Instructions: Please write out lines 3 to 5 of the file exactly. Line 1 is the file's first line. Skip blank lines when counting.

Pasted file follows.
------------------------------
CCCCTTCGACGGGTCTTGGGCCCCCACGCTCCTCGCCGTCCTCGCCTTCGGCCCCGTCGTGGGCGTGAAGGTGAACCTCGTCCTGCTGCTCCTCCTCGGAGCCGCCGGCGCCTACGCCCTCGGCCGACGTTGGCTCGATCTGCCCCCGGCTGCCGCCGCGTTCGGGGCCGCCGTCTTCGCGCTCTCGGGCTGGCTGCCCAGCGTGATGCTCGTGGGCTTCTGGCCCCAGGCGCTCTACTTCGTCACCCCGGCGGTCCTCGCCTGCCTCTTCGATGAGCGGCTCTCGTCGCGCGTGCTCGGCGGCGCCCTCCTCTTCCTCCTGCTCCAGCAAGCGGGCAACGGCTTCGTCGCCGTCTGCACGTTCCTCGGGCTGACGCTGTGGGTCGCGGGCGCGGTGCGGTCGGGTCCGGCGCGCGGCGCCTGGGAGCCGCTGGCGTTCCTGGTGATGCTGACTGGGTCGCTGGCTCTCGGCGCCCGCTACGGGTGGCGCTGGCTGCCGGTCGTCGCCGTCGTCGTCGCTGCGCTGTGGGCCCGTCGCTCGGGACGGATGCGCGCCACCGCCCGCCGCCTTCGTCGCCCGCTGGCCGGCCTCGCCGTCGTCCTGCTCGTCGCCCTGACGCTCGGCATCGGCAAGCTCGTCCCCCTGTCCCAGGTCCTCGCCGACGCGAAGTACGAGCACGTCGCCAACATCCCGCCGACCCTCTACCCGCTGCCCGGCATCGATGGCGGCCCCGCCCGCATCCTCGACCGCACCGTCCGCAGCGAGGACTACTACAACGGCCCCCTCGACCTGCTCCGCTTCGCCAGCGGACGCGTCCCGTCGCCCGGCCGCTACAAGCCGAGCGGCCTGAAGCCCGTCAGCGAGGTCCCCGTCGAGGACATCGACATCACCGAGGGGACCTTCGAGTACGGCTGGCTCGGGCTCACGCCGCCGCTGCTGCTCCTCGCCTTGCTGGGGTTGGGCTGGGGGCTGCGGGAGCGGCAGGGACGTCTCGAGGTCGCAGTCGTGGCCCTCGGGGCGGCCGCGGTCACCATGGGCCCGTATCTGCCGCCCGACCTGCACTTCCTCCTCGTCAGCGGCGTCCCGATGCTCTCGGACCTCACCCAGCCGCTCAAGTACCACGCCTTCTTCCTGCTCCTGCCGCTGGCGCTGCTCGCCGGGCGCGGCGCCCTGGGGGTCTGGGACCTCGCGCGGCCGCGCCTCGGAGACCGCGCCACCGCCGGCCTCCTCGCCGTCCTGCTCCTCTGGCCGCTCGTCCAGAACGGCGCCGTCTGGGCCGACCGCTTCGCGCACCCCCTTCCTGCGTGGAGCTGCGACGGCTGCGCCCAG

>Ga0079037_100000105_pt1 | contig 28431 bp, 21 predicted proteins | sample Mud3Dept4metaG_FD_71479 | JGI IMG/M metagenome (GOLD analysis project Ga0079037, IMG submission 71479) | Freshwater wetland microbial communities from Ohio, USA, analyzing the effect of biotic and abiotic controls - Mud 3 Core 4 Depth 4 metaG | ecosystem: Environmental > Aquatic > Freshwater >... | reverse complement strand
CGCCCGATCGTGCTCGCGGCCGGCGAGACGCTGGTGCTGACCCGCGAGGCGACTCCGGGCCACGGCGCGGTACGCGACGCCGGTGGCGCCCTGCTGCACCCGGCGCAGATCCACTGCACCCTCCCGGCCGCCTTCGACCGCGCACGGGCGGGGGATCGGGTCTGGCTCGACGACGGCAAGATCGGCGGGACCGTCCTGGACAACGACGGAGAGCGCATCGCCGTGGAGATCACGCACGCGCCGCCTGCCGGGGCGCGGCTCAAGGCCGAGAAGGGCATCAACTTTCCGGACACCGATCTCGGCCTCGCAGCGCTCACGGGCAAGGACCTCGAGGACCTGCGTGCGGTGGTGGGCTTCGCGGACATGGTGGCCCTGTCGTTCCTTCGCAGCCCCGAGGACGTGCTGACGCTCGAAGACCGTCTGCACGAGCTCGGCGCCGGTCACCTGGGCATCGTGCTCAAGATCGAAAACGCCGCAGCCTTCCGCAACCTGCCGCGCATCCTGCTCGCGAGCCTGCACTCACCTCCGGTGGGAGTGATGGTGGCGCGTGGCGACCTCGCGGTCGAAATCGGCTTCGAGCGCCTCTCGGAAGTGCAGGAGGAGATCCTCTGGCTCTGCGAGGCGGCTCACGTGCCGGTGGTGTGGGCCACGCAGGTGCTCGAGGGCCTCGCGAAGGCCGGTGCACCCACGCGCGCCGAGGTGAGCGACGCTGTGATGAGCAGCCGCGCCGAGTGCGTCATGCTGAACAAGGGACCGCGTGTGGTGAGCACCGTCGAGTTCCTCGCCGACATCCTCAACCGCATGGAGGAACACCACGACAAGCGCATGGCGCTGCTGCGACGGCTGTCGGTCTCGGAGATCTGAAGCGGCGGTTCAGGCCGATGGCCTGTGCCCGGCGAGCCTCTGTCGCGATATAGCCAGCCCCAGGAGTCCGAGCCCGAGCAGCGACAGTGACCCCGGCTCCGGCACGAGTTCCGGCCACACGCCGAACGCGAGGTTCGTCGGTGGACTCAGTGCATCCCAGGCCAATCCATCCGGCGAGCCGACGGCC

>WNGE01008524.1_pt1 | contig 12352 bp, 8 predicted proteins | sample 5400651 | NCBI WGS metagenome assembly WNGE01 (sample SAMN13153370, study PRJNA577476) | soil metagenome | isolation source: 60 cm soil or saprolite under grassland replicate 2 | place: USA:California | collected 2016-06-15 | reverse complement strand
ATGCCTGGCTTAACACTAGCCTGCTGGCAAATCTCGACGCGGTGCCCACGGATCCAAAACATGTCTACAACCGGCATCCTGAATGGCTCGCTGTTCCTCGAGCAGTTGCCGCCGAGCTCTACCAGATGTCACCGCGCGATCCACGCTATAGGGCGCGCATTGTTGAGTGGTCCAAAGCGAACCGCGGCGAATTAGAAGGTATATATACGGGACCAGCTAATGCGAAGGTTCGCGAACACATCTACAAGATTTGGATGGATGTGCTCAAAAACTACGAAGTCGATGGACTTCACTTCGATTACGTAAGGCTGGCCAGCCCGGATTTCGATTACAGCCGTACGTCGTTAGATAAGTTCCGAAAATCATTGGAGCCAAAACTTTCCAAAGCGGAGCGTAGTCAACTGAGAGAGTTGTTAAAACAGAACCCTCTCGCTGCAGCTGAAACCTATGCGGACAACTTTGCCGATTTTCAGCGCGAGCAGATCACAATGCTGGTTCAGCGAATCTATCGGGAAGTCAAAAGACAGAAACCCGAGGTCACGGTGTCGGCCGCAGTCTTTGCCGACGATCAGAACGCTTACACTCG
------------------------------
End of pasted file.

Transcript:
CGCCCGATCGTGCTCGCGGCCGGCGAGACGCTGGTGCTGACCCGCGAGGCGACTCCGGGCCACGGCGCGGTACGCGACGCCGGTGGCGCCCTGCTGCACCCGGCGCAGATCCACTGCACCCTCCCGGCCGCCTTCGACCGCGCACGGGCGGGGGATCGGGTCTGGCTCGACGACGGCAAGATCGGCGGGACCGTCCTGGACAACGACGGAGAGCGCATCGCCGTGGAGATCACGCACGCGCCGCCTGCCGGGGCGCGGCTCAAGGCCGAGAAGGGCATCAACTTTCCGGACACCGATCTCGGCCTCGCAGCGCTCACGGGCAAGGACCTCGAGGACCTGCGTGCGGTGGTGGGCTTCGCGGACATGGTGGCCCTGTCGTTCCTTCGCAGCCCCGAGGACGTGCTGACGCTCGAAGACCGTCTGCACGAGCTCGGCGCCGGTCACCTGGGCATCGTGCTCAAGATCGAAAACGCCGCAGCCTTCCGCAACCTGCCGCGCATCCTGCTCGCGAGCCTGCACTCACCTCCGGTGGGAGTGATGGTGGCGCGTGGCGACCTCGCGGTCGAAATCGGCTTCGAGCGCCTCTCGGAAGTGCAGGAGGAGATCCTCTGGCTCTGCGAGGCGGCTCACGTGCCGGTGGTGTGGGCCACGCAGGTGCTCGAGGGCCTCGCGAAGGCCGGTGCACCCACGCGCGCCGAGGTGAGCGACGCTGTGATGAGCAGCCGCGCCGAGTGCGTCATGCTGAACAAGGGACCGCGTGTGGTGAGCACCGTCGAGTTCCTCGCCGACATCCTCAACCGCATGGAGGAACACCACGACAAGCGCATGGCGCTGCTGCGACGGCTGTCGGTCTCGGAGATCTGAAGCGGCGGTTCAGGCCGATGGCCTGTGCCCGGCGAGCCTCTGTCGCGATATAGCCAGCCCCAGGAGTCCGAGCCCGAGCAGCGACAGTGACCCCGGCTCCGGCACGAGTTCCGGCCACACGCCGAACGCGAGGTTCGTCGGTGGACTCAGTGCATCCCAGGCCAATCCATCCGGCGAGCCGACGGCC

>WNGE01008524.1_pt1 | contig 12352 bp, 8 predicted proteins | sample 5400651 | NCBI WGS metagenome assembly WNGE01 (sample SAMN13153370, study PRJNA577476) | soil metagenome | isolation source: 60 cm soil or saprolite under grassland replicate 2 | place: USA:California | collected 2016-06-15 | reverse complement strand
ATGCCTGGCTTAACACTAGCCTGCTGGCAAATCTCGACGCGGTGCCCACGGATCCAAAACATGTCTACAACCGGCATCCTGAATGGCTCGCTGTTCCTCGAGCAGTTGCCGCCGAGCTCTACCAGATGTCACCGCGCGATCCACGCTATAGGGCGCGCATTGTTGAGTGGTCCAAAGCGAACCGCGGCGAATTAGAAGGTATATATACGGGACCAGCTAATGCGAAGGTTCGCGAACACATCTACAAGATTTGGATGGATGTGCTCAAAAACTACGAAGTCGATGGACTTCACTTCGATTACGTAAGGCTGGCCAGCCCGGATTTCGATTACAGCCGTACGTCGTTAGATAAGTTCCGAAAATCATTGGAGCCAAAACTTTCCAAAGCGGAGCGTAGTCAACTGAGAGAGTTGTTAAAACAGAACCCTCTCGCTGCAGCTGAAACCTATGCGGACAACTTTGCCGATTTTCAGCGCGAGCAGATCACAATGCTGGTTCAGCGAATCTATCGGGAAGTCAAAAGACAGAAACCCGAGGTCACGGTGTCGGCCGCAGTCTTTGCCGACGATCAGAACGCTTACACTCG